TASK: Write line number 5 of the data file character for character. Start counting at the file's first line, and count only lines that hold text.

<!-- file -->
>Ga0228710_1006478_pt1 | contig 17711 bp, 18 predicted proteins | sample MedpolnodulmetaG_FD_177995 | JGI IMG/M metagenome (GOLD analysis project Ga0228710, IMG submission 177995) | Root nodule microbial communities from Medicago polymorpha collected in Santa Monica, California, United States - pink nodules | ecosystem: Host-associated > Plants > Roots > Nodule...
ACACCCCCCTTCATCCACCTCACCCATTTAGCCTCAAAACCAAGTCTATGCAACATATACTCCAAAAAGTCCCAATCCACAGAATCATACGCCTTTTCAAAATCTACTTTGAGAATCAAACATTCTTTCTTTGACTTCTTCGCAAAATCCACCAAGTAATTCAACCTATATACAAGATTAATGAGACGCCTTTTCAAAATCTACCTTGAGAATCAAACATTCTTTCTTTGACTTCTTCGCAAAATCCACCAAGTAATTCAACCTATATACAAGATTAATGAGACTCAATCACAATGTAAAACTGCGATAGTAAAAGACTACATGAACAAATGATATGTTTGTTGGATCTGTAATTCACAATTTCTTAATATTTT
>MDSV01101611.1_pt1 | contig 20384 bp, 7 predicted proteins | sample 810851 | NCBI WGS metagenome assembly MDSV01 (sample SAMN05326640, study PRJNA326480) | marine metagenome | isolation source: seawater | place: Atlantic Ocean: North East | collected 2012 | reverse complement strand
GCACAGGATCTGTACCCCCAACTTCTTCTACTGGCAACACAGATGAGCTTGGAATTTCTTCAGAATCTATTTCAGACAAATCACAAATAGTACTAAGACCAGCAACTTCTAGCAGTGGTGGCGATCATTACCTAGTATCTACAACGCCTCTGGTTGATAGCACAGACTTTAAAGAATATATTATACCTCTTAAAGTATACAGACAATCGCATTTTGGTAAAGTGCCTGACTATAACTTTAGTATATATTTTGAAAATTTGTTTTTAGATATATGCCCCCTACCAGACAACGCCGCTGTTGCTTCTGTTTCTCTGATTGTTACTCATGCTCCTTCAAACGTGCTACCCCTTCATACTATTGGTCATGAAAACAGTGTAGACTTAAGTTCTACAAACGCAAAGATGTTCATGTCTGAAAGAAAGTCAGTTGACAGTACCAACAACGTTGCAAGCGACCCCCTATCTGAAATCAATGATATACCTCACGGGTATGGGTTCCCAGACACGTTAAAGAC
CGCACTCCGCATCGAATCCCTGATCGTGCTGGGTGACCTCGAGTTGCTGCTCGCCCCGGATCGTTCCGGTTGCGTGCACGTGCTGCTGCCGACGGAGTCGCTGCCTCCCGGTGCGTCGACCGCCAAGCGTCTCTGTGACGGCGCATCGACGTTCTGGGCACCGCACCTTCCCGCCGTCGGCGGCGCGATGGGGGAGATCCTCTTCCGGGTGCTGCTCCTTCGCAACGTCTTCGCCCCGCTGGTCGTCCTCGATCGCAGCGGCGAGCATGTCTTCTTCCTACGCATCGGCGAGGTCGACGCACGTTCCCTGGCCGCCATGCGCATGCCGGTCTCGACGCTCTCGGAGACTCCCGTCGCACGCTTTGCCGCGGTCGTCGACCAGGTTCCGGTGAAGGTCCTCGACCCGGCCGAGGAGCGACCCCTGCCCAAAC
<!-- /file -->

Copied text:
CGCACTCCGCATCGAATCCCTGATCGTGCTGGGTGACCTCGAGTTGCTGCTCGCCCCGGATCGTTCCGGTTGCGTGCACGTGCTGCTGCCGACGGAGTCGCTGCCTCCCGGTGCGTCGACCGCCAAGCGTCTCTGTGACGGCGCATCGACGTTCTGGGCACCGCACCTTCCCGCCGTCGGCGGCGCGATGGGGGAGATCCTCTTCCGGGTGCTGCTCCTTCGCAACGTCTTCGCCCCGCTGGTCGTCCTCGATCGCAGCGGCGAGCATGTCTTCTTCCTACGCATCGGCGAGGTCGACGCACGTTCCCTGGCCGCCATGCGCATGCCGGTCTCGACGCTCTCGGAGACTCCCGTCGCACGCTTTGCCGCGGTCGTCGACCAGGTTCCGGTGAAGGTCCTCGACCCGGCCGAGGAGCGACCCCTGCCCAAAC